cake balls

One of my internship goals is to come up with ways to use up the large amounts of cake trimmings we discard each week.  Every cake layer we bake gets leveled (so it’s nice and flat) and the excess goes in the trash can.  My fellow intern actually created the goal for the both of us, which may explain why I have some ambivalence about what really can be done with the scraps.  As the owner pointed out, the cake may not cost anything for us to use, but any additional ingredients we employ to create a sellable product will.

Misgivings aside, the cake scrap goal remains, so I experimented with making cake balls out of my own cake scraps at home.  Basically you crumble up some cake, smoosh the crumbs with some icing, and pack the mixture into balls.  After freezing the balls (so they are firmer and easily to work with), you dip them in melted coating chocolate and let set. If you want to make cake pops, you follow the same procedure, but place the balls on sticks (I know, kinda obvious… duh).

I was rather unenthused about this whole experiment as I suspected that making cake balls is too labor intensive and costly a way to repurpose the cake scraps.  But… surprise, surprise — the cake balls are YUMMY!  I used yellow cake with canned (sorry, I’m a busy girl) vanilla icing, and dipped them in melted Wilton Candy Melts.  I still don’t know if they are a good fit for the bakery, but they’ll make a delicious treat for my circle.

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a tale of one, two, three, four! roller skates

The bakery where I am interning recently took an order for a small tiered birthday cake and the customer requested a fondant roller skate topper.  So I’ve been working on one.  Or a few.

I did attempt number one just as a total first draft without consulting my boss for specifics; I just whipped it up in my kitchen in about half an hour.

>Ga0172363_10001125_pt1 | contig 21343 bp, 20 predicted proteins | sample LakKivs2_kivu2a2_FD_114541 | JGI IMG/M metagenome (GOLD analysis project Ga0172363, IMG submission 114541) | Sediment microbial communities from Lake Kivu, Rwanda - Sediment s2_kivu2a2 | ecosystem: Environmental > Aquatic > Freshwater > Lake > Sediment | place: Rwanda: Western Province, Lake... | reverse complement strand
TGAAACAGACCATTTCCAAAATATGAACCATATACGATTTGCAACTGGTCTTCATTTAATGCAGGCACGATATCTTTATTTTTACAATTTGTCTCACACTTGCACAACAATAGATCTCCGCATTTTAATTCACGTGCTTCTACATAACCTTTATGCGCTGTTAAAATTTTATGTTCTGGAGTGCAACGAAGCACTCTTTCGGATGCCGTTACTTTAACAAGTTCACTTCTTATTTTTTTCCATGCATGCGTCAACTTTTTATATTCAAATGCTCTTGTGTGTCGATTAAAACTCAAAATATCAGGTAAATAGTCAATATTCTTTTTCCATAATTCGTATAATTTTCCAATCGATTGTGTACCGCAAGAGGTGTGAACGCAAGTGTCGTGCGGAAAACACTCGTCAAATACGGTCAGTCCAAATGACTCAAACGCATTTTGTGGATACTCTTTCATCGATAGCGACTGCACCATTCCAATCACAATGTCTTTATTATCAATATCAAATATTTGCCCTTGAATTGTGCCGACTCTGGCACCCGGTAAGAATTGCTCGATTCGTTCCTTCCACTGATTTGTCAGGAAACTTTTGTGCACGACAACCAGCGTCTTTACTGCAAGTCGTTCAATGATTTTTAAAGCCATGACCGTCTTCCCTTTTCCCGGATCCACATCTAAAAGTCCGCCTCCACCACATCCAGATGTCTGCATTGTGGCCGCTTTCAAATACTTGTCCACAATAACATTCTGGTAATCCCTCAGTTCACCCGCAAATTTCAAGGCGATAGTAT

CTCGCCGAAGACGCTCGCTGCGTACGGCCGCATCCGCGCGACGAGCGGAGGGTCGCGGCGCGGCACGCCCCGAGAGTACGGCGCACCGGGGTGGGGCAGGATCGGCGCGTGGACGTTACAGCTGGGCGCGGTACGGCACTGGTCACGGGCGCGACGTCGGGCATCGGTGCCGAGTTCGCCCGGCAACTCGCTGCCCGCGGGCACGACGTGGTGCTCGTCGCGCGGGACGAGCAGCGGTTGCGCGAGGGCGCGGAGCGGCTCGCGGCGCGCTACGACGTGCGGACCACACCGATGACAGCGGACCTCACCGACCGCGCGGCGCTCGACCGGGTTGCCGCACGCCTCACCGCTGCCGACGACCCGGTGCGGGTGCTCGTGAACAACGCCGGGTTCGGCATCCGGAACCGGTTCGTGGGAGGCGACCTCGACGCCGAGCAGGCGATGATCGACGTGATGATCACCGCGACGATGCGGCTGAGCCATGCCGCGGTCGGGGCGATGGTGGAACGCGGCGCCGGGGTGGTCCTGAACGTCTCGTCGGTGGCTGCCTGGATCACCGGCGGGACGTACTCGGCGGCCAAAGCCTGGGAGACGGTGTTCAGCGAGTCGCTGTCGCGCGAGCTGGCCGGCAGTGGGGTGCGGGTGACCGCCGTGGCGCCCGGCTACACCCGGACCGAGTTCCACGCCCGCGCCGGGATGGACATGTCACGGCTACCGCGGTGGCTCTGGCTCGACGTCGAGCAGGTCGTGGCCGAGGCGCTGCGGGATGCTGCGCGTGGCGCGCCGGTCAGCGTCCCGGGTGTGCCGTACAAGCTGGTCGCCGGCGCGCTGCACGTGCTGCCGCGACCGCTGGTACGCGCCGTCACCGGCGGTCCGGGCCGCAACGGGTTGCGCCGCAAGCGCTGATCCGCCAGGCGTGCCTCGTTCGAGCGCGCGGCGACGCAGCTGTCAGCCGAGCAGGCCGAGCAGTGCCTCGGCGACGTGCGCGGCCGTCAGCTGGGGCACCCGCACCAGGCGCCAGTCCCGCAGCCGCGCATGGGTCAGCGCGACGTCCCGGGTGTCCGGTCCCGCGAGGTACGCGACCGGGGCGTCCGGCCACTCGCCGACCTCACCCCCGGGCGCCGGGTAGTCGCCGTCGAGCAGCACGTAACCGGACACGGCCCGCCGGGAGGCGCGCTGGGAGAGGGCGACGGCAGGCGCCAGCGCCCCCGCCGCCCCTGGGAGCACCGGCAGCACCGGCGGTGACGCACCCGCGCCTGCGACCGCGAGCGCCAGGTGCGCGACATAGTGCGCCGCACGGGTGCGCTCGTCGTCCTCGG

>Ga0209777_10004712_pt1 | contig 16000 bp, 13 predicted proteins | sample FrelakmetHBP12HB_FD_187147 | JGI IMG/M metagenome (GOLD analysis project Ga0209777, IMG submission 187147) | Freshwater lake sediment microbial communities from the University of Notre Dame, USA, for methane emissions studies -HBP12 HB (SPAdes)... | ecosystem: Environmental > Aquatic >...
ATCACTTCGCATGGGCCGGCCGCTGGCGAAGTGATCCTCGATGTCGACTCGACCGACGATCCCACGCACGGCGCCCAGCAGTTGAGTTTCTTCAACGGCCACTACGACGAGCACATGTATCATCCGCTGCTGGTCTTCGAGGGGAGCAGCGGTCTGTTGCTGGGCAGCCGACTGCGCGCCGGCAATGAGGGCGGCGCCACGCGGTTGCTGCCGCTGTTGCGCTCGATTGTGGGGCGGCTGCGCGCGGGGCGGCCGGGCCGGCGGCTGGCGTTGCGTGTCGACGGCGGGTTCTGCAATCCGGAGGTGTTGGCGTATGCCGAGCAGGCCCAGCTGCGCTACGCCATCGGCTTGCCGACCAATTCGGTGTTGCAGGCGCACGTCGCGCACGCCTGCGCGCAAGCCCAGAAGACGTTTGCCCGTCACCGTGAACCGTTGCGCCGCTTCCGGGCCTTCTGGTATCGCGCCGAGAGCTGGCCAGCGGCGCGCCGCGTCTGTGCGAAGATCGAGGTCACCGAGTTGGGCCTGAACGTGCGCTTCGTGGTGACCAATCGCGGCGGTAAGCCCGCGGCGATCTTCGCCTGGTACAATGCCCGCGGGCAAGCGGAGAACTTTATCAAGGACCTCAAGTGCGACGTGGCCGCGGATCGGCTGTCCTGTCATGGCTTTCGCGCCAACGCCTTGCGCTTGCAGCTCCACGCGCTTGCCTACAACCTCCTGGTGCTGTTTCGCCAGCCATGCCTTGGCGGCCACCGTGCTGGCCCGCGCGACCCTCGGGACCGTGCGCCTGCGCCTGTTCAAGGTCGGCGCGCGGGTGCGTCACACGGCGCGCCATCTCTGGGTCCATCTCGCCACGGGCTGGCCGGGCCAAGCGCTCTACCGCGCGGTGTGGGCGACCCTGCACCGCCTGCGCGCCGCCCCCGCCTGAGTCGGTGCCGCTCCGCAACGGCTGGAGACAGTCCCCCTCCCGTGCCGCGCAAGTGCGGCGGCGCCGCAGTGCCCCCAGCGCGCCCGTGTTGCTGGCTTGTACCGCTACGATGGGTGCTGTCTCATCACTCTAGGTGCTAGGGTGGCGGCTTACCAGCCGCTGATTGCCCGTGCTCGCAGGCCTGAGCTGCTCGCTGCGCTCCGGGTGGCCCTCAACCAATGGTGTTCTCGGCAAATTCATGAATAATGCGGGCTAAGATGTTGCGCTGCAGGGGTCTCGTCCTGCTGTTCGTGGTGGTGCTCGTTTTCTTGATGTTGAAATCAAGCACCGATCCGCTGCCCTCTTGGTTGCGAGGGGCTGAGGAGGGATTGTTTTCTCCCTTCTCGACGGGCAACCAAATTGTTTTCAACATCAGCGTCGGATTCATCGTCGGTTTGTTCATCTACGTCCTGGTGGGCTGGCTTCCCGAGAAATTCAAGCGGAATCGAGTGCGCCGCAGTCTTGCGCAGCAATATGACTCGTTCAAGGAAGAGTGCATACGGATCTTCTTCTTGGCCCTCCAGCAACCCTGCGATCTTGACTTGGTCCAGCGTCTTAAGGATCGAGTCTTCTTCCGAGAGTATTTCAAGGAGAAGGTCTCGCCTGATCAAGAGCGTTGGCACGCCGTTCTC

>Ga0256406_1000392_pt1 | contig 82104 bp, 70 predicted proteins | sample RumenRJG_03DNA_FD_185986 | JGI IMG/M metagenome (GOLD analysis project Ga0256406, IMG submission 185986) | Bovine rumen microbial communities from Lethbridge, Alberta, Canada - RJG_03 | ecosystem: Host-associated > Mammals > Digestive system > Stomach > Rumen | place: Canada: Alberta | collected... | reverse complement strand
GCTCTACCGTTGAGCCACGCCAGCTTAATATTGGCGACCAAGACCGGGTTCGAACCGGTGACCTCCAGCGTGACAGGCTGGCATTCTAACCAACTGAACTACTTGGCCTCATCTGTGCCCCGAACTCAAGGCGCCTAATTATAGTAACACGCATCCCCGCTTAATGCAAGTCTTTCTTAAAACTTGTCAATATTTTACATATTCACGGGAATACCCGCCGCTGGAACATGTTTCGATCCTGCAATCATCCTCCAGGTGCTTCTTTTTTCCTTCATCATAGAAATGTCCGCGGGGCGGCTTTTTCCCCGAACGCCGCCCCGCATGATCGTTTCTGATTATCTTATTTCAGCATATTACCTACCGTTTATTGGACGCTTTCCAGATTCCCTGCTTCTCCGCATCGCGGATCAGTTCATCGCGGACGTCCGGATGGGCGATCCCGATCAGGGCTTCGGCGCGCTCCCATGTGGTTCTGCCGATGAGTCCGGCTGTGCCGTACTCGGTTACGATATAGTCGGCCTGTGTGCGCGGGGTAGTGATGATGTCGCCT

This is roller skate number 1.  I also made a little bow to go on the laces, but it looked funny so I removed it. I brought it into work and the owner loved it!  She suggested that we just tweak it a little and use it.  Somehow that day I was uncharacteristically optimistic and told her, “Nah… I’ll make another one, better than the first!”  Easier said than done.  I made my second roller skate at the bakery and as I was lacking all the things I’m used to using — my usual fondant, tools, lighting, workspace… it all went pear-shaped.  And it took a long time to make that disaster too. Ugh.

Roller skate number 2.  It looks like a clown shoe. The brand of fondant we had at the bakery dries much faster than what I use at home, so the surface looked all slouchy and wrinkled.  Satin Ice, I don’t care how much the Cake Boss loves you… you made my afternoon a living hell.  The wheels are not attached because we removed them to dry (otherwise, they get kind of flat under the weight of the skate).  The one improvement I made was the addition of the tongue, which my boss had suggested. I hate, hate, HATE this one.

This weekend, I made two more skates at home.

This is number 3.  I liked it, although I thought it might be slightly too long for the 6-inch cake it’s topping and I wanted it to have a little more height.  I tried to get cute with my exacto-knife and made some stitching around the top collar and the tongue, but it ended up looking kind of meh.

Number 4 — my favorite; we’ll see what my boss says.  I haven’t attached the laces yet because I am thinking of putting them on after the wheels are attached, so the laces drape down the proper distance.  The toe of this skate is a little more contoured and maybe slightly less cartoonish than numbers 1 and 3.  I also made a variety of wheel sizes for this one (although they can go on any of the skates, really).

It’s been an interesting and worthwhile learning experience, but I really hope I don’t have to do another one, at least not for this particular cake!